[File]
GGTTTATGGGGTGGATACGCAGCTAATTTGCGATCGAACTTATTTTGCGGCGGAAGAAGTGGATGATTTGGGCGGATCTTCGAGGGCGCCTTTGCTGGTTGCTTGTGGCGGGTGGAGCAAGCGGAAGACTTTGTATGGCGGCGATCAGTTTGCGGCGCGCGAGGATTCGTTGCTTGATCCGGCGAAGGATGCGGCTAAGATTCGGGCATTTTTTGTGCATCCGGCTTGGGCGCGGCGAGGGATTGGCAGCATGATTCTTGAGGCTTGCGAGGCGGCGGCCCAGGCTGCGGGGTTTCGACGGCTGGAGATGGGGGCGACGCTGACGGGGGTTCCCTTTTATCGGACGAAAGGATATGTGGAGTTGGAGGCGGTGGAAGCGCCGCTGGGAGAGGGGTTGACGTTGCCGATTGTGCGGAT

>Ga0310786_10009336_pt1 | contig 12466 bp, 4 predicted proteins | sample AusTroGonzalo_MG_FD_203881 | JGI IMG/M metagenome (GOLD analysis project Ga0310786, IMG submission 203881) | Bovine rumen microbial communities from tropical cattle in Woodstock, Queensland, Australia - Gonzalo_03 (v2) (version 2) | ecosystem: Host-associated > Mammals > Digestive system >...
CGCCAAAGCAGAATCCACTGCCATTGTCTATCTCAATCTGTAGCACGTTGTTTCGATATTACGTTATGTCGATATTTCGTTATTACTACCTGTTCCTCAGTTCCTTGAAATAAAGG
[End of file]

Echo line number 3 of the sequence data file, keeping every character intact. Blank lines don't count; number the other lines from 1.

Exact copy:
CGCCAAAGCAGAATCCACTGCCATTGTCTATCTCAATCTGTAGCACGTTGTTTCGATATTACGTTATGTCGATATTTCGTTATTACTACCTGTTCCTCAGTTCCTTGAAATAAAGG